Economic Profit and Shareholder Value

Back in 1990, the concept of shareholder value creation was not high on the agenda of most bankers; indeed, even as the author penned these lines originally in the summer of 1995, the concept was still alien to many. The intervening years, however, have seen a significant increase in interest in the concept, and now hardly an annual report is complete without at least lip service to the idea.

This chapter focusses specifically on the concepts of economic profit and its cousin, free cash flow, as performance measures, and their role in supporting a shareholder-value-oriented approach to management. An underlying theme of much of this book has been the concept that efficient capital management is a key component of delivering value to shareholders. Why? Because the way in which shareholders assess the performance of management is to compare the returns earned on their investment with the minimum level of return required to compensate them for the riskiness of the investment. The capital invested is the single key driver, and it is the returns earned on this investment that we are interested in optimising.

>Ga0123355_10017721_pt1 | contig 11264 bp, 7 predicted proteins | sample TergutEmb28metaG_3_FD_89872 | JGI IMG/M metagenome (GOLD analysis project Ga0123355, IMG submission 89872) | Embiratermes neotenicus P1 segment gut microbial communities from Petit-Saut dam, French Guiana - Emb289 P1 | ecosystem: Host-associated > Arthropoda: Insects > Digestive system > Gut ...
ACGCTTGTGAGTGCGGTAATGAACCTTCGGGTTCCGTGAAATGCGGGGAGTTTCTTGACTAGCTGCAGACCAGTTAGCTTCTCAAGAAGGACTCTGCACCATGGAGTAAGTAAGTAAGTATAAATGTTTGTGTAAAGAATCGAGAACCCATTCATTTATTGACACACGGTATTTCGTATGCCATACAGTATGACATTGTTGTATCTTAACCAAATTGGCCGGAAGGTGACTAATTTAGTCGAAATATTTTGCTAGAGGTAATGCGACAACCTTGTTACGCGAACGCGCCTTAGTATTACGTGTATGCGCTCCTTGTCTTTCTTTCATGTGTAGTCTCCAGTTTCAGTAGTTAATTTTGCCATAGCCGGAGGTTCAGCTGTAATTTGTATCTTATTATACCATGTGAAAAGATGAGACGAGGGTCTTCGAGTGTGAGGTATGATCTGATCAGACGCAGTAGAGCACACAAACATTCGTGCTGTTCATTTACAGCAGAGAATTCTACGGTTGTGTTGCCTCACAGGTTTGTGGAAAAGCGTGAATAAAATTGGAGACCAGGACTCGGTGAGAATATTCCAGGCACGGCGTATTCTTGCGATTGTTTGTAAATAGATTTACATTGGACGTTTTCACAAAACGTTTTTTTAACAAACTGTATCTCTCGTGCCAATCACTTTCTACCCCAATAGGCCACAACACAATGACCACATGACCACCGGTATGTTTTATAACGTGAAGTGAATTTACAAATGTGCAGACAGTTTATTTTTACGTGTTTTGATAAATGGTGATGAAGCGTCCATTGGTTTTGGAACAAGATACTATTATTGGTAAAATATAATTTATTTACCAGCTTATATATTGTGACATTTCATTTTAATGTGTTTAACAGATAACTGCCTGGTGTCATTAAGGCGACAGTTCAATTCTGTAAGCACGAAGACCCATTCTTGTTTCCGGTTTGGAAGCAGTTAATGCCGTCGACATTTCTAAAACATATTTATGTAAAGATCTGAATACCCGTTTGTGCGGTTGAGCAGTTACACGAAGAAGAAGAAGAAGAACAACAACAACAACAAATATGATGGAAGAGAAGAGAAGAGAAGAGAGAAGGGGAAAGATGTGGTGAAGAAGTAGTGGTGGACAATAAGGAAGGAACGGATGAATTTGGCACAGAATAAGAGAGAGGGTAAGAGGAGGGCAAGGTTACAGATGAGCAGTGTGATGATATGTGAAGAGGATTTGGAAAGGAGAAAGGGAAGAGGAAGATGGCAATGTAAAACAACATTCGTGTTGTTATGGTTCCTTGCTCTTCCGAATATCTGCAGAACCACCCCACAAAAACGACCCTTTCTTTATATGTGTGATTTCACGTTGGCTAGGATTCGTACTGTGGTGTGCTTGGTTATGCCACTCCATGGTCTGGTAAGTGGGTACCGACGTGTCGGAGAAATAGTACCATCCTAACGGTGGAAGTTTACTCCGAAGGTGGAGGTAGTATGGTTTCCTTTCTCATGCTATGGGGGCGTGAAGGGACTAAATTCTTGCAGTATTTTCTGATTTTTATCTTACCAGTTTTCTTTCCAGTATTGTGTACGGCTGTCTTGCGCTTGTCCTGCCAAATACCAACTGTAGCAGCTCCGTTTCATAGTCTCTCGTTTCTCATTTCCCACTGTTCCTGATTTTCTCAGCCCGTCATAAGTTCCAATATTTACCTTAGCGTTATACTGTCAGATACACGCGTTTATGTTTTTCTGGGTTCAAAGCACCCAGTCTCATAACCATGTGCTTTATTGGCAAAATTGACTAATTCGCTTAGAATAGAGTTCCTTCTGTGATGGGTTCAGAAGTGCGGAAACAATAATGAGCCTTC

As noted in Chapter 15 (see pages 253–254), the concept that is increasingly used to measure the efficiency of this process is often called economic profit (EP). This concept—sometimes referred to as “economic value added” or EVA1—is in fact no more than the application of standard discounted cash flow techniques to whole businesses. (The ...

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